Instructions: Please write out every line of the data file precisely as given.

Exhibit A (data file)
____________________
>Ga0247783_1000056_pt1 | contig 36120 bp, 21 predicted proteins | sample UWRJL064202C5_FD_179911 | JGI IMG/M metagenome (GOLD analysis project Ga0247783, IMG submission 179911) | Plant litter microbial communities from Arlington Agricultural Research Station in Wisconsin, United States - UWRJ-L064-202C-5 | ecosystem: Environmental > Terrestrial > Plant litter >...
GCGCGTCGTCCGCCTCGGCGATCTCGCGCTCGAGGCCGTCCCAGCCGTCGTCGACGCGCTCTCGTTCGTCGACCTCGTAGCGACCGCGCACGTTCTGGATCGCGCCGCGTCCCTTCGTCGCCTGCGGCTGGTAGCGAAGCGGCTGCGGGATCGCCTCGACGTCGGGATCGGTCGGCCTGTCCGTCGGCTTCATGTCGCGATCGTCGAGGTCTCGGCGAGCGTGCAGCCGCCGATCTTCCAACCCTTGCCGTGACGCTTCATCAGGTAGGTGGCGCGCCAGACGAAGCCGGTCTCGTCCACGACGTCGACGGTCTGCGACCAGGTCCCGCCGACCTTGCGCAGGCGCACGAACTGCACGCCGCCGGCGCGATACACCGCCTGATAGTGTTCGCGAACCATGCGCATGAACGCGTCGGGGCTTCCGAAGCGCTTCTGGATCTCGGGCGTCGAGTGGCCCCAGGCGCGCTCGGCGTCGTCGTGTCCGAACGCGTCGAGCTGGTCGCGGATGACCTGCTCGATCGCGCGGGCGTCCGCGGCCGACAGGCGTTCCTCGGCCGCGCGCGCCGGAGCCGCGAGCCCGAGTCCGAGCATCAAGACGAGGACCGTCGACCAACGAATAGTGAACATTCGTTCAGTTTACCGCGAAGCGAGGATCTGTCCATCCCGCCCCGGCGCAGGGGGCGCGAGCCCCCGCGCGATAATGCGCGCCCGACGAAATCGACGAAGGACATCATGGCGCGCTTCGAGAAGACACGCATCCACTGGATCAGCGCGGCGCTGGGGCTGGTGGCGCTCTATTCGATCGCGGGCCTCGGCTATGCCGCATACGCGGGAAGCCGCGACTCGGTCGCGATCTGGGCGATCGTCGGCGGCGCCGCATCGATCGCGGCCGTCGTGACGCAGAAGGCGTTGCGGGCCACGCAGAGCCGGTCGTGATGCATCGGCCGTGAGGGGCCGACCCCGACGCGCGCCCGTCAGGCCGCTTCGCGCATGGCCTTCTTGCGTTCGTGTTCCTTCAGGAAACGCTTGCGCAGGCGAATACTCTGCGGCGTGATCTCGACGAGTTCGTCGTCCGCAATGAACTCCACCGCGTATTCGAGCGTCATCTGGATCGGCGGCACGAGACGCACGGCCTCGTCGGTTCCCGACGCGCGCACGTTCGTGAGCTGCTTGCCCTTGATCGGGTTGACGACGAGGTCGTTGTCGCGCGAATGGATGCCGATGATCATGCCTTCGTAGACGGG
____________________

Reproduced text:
>Ga0247783_1000056_pt1 | contig 36120 bp, 21 predicted proteins | sample UWRJL064202C5_FD_179911 | JGI IMG/M metagenome (GOLD analysis project Ga0247783, IMG submission 179911) | Plant litter microbial communities from Arlington Agricultural Research Station in Wisconsin, United States - UWRJ-L064-202C-5 | ecosystem: Environmental > Terrestrial > Plant litter >...
GCGCGTCGTCCGCCTCGGCGATCTCGCGCTCGAGGCCGTCCCAGCCGTCGTCGACGCGCTCTCGTTCGTCGACCTCGTAGCGACCGCGCACGTTCTGGATCGCGCCGCGTCCCTTCGTCGCCTGCGGCTGGTAGCGAAGCGGCTGCGGGATCGCCTCGACGTCGGGATCGGTCGGCCTGTCCGTCGGCTTCATGTCGCGATCGTCGAGGTCTCGGCGAGCGTGCAGCCGCCGATCTTCCAACCCTTGCCGTGACGCTTCATCAGGTAGGTGGCGCGCCAGACGAAGCCGGTCTCGTCCACGACGTCGACGGTCTGCGACCAGGTCCCGCCGACCTTGCGCAGGCGCACGAACTGCACGCCGCCGGCGCGATACACCGCCTGATAGTGTTCGCGAACCATGCGCATGAACGCGTCGGGGCTTCCGAAGCGCTTCTGGATCTCGGGCGTCGAGTGGCCCCAGGCGCGCTCGGCGTCGTCGTGTCCGAACGCGTCGAGCTGGTCGCGGATGACCTGCTCGATCGCGCGGGCGTCCGCGGCCGACAGGCGTTCCTCGGCCGCGCGCGCCGGAGCCGCGAGCCCGAGTCCGAGCATCAAGACGAGGACCGTCGACCAACGAATAGTGAACATTCGTTCAGTTTACCGCGAAGCGAGGATCTGTCCATCCCGCCCCGGCGCAGGGGGCGCGAGCCCCCGCGCGATAATGCGCGCCCGACGAAATCGACGAAGGACATCATGGCGCGCTTCGAGAAGACACGCATCCACTGGATCAGCGCGGCGCTGGGGCTGGTGGCGCTCTATTCGATCGCGGGCCTCGGCTATGCCGCATACGCGGGAAGCCGCGACTCGGTCGCGATCTGGGCGATCGTCGGCGGCGCCGCATCGATCGCGGCCGTCGTGACGCAGAAGGCGTTGCGGGCCACGCAGAGCCGGTCGTGATGCATCGGCCGTGAGGGGCCGACCCCGACGCGCGCCCGTCAGGCCGCTTCGCGCATGGCCTTCTTGCGTTCGTGTTCCTTCAGGAAACGCTTGCGCAGGCGAATACTCTGCGGCGTGATCTCGACGAGTTCGTCGTCCGCAATGAACTCCACCGCGTATTCGAGCGTCATCTGGATCGGCGGCACGAGACGCACGGCCTCGTCGGTTCCCGACGCGCGCACGTTCGTGAGCTGCTTGCCCTTGATCGGGTTGACGACGAGGTCGTTGTCGCGCGAATGGATGCCGATGATCATGCCTTCGTAGACGGG